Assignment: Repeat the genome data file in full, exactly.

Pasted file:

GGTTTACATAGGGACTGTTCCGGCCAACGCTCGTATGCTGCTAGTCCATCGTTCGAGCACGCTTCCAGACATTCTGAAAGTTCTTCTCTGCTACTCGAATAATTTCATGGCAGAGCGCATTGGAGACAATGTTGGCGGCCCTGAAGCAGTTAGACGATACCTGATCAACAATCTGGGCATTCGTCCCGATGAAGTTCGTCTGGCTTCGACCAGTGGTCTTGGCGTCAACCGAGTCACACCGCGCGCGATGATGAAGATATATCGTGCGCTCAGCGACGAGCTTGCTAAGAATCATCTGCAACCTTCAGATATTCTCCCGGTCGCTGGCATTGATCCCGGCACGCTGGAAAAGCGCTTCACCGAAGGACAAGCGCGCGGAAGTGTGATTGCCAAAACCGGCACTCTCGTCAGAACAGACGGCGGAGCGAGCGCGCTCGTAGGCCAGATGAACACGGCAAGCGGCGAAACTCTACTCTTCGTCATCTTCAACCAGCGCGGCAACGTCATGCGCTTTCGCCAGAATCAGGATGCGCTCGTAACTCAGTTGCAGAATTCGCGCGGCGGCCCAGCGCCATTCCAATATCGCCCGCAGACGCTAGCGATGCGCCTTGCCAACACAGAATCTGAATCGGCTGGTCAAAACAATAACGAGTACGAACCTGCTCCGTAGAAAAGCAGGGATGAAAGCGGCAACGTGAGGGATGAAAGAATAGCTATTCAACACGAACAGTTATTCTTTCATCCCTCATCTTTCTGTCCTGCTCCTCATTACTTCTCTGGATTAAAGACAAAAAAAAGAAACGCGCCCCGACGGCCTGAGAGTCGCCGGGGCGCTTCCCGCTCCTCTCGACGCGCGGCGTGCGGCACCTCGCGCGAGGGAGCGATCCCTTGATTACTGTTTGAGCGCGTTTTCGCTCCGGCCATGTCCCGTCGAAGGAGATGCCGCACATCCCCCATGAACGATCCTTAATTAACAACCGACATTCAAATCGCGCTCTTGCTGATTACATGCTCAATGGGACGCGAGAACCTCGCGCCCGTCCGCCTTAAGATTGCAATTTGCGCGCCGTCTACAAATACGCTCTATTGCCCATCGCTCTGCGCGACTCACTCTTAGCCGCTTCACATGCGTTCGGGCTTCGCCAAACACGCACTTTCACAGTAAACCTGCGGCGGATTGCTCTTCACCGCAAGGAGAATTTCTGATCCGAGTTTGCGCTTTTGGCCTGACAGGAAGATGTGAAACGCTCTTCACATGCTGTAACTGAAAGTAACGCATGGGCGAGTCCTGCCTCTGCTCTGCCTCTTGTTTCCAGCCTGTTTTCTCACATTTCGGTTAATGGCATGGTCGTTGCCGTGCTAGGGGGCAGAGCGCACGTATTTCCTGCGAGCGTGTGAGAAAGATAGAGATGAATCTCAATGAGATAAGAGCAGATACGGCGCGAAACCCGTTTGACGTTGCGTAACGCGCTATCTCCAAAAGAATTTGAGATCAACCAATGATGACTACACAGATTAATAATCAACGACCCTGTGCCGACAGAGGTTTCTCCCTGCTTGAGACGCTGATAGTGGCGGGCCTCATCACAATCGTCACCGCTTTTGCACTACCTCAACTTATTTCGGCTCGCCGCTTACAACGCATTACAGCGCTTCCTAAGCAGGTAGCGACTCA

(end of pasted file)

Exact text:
GGTTTACATAGGGACTGTTCCGGCCAACGCTCGTATGCTGCTAGTCCATCGTTCGAGCACGCTTCCAGACATTCTGAAAGTTCTTCTCTGCTACTCGAATAATTTCATGGCAGAGCGCATTGGAGACAATGTTGGCGGCCCTGAAGCAGTTAGACGATACCTGATCAACAATCTGGGCATTCGTCCCGATGAAGTTCGTCTGGCTTCGACCAGTGGTCTTGGCGTCAACCGAGTCACACCGCGCGCGATGATGAAGATATATCGTGCGCTCAGCGACGAGCTTGCTAAGAATCATCTGCAACCTTCAGATATTCTCCCGGTCGCTGGCATTGATCCCGGCACGCTGGAAAAGCGCTTCACCGAAGGACAAGCGCGCGGAAGTGTGATTGCCAAAACCGGCACTCTCGTCAGAACAGACGGCGGAGCGAGCGCGCTCGTAGGCCAGATGAACACGGCAAGCGGCGAAACTCTACTCTTCGTCATCTTCAACCAGCGCGGCAACGTCATGCGCTTTCGCCAGAATCAGGATGCGCTCGTAACTCAGTTGCAGAATTCGCGCGGCGGCCCAGCGCCATTCCAATATCGCCCGCAGACGCTAGCGATGCGCCTTGCCAACACAGAATCTGAATCGGCTGGTCAAAACAATAACGAGTACGAACCTGCTCCGTAGAAAAGCAGGGATGAAAGCGGCAACGTGAGGGATGAAAGAATAGCTATTCAACACGAACAGTTATTCTTTCATCCCTCATCTTTCTGTCCTGCTCCTCATTACTTCTCTGGATTAAAGACAAAAAAAAGAAACGCGCCCCGACGGCCTGAGAGTCGCCGGGGCGCTTCCCGCTCCTCTCGACGCGCGGCGTGCGGCACCTCGCGCGAGGGAGCGATCCCTTGATTACTGTTTGAGCGCGTTTTCGCTCCGGCCATGTCCCGTCGAAGGAGATGCCGCACATCCCCCATGAACGATCCTTAATTAACAACCGACATTCAAATCGCGCTCTTGCTGATTACATGCTCAATGGGACGCGAGAACCTCGCGCCCGTCCGCCTTAAGATTGCAATTTGCGCGCCGTCTACAAATACGCTCTATTGCCCATCGCTCTGCGCGACTCACTCTTAGCCGCTTCACATGCGTTCGGGCTTCGCCAAACACGCACTTTCACAGTAAACCTGCGGCGGATTGCTCTTCACCGCAAGGAGAATTTCTGATCCGAGTTTGCGCTTTTGGCCTGACAGGAAGATGTGAAACGCTCTTCACATGCTGTAACTGAAAGTAACGCATGGGCGAGTCCTGCCTCTGCTCTGCCTCTTGTTTCCAGCCTGTTTTCTCACATTTCGGTTAATGGCATGGTCGTTGCCGTGCTAGGGGGCAGAGCGCACGTATTTCCTGCGAGCGTGTGAGAAAGATAGAGATGAATCTCAATGAGATAAGAGCAGATACGGCGCGAAACCCGTTTGACGTTGCGTAACGCGCTATCTCCAAAAGAATTTGAGATCAACCAATGATGACTACACAGATTAATAATCAACGACCCTGTGCCGACAGAGGTTTCTCCCTGCTTGAGACGCTGATAGTGGCGGGCCTCATCACAATCGTCACCGCTTTTGCACTACCTCAACTTATTTCGGCTCGCCGCTTACAACGCATTACAGCGCTTCCTAAGCAGGTAGCGACTCA